Laptops haven't really been exciting for a while now. They keep getting thinner and lighter, trying to fill that narrowing gap between your phone and a desktop computer. Each strikes its own balance between portability, capability and affordability, and generally you have to pick which two of those things you want to go for.
At least that's how I felt about the laptop space before I spent three weeks with Razer's Blade Stealth ultrabook, a matte black aluminum slab of disruption that is somehow just as well-engineered and light — not to mention way more powerful — than the super-portable computers from Dell and Apple, all while having a significantly smaller price tag.
You may recognise Razer as a maker of high-end gaming gear — laptops, keyboards, mice, headsets and the like — but the Stealth is not a machine designed for gaming. For the first time, Razer has taken everything it's learnt streamlining bulky high-performance components and applied it to a general consumer laptop built for comfort, convenience and adaptability.
Looking like a Batman-designed MacBook at first glance, but hiding some marked improvements to Apple's design and probably the most fun keyboard a mainstream laptop has ever seen, the most unexpected thing about the Stealth is that it actually made me excited about a laptop. Yes, in 2016!
What Is It?
For the general consumer, the Stealth offers a beautiful, comfortable laptop that's cheaper than a MacBook, not quite as impressive for battery life but at least as powerful and compact. Its aluminum body is light but incredibly solid, with no flexing, wobbling or creaking to be found.
Many of Razer's familiar touches are still present, but have been smartly adapted for non-gaming use. The keyboard is the best example of this, not only ergonomic and well-spaced but fitted out with the company's trademark Chroma backlighting.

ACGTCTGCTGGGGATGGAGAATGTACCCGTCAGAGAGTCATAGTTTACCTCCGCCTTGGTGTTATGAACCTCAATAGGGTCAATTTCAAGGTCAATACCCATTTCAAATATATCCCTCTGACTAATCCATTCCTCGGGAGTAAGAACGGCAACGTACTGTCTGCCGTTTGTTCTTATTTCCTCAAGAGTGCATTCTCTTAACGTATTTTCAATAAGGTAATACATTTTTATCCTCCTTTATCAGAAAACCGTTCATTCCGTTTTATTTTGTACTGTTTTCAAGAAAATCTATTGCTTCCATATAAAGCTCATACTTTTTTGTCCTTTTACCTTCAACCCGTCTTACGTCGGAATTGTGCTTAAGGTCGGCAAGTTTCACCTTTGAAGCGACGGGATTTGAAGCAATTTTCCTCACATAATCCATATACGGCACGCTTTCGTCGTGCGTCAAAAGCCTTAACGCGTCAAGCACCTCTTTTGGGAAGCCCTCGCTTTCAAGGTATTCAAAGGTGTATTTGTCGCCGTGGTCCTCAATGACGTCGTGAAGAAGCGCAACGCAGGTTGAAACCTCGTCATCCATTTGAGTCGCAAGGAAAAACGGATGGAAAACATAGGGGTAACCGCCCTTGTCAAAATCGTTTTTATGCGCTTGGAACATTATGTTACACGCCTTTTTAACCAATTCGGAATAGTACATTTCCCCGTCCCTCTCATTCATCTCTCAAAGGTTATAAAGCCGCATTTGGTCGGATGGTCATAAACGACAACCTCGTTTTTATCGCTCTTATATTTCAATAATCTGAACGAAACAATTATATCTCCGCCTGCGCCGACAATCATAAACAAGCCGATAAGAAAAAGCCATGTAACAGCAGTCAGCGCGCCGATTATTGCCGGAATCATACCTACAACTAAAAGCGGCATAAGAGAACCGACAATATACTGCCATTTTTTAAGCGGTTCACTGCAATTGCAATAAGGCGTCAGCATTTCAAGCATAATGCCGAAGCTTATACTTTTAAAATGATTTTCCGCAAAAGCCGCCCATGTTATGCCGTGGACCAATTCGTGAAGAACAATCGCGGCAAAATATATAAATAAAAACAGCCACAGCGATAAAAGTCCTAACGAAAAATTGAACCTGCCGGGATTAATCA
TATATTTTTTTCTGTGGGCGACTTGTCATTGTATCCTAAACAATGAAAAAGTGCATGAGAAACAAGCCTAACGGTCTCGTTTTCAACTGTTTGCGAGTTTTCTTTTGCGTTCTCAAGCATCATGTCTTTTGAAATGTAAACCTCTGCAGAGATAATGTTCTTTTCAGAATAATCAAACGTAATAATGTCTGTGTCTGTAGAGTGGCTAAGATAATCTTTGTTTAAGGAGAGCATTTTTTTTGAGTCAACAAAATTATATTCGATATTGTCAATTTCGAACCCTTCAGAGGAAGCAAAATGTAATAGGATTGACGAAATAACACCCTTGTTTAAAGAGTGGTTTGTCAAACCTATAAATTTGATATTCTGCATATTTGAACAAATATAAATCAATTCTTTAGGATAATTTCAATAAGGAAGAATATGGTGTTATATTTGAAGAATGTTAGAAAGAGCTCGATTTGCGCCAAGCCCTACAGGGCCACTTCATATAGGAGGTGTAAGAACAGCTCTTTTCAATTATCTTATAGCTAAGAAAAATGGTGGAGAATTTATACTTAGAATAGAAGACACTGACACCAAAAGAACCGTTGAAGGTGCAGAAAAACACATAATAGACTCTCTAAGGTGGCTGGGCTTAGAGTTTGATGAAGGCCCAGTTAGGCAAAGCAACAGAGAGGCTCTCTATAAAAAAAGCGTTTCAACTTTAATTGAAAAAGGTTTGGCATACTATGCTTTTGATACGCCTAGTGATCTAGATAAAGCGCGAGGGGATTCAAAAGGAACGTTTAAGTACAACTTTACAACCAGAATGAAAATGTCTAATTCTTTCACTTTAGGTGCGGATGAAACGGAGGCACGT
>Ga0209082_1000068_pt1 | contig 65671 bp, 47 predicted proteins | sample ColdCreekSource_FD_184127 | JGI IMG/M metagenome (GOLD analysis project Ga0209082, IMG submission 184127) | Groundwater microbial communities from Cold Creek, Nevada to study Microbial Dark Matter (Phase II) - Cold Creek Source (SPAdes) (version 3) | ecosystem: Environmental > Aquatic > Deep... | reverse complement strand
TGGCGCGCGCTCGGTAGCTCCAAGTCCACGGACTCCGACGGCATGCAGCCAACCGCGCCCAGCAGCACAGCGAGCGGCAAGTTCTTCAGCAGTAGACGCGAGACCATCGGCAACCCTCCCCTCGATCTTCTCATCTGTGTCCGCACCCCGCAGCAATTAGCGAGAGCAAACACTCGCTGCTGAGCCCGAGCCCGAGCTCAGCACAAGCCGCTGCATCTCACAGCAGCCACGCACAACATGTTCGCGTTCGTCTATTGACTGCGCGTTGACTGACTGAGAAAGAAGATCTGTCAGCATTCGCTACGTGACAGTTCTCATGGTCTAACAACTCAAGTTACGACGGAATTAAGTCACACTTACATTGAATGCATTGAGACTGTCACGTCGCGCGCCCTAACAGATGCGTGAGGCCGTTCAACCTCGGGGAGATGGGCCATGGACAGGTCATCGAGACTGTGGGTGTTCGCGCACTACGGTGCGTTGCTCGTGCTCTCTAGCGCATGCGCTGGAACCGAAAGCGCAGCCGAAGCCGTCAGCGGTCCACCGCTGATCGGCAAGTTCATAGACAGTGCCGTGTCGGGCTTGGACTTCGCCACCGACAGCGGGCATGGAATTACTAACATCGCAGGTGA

Having the keys lit up any colour you like adds a nice personal touch to a machine you may be using for work, without making it look like a big heavy gaming rig. The keys are individually RGB lit — a first for a laptop — so you can colour code to your heart's desire using the included "configurator" app, or even have the light pulse, ripple out from each typed key or flow in a constant rainbow of colour. Or, if you like, you could leave them white or turn them off.
Enthusiasts will also be impressed with the machine. It's one of the very few laptops of this size to feature an Intel Core i7 processor. A more expensive version of the Stealth (from $2149) comes with a 4K screen that can display 100 per cent of Adobe's colour standard (the regular screen is Quad-HD and displays 70 per cent, still pretty great).
It also manages to pack two full-sized USB 3 ports, a full HDMI port and a bleeding edge Thunderbolt 3 USB-C port into its slight frame, the latter enabling fast charging as well as compatibility with USB, DisplayPort, Thunderbolt and PCI-e devices. Elsewhere there's 8GB of RAM and integrated Intel graphics, a downgrade from Razer's gaming-focused offerings but certainly on par with others in the ultrabook class.
The Thunderbolt port is also designed to pair the Stealth with an amazing device called the Razer Core, which can be fitted with a full-sized desktop-class graphics card to turn your ultra-portable laptop into a gaming and graphics beast. The Core is not yet on the market, but I've seen it in action and can confirm it works just as advertised. You connect the Core to the Stealth with one cable, and the laptop instantly gets battery power and graphics processing from the external brick, as well as expanded USB, HDMI and ethernet capabilities, with no reboots needed.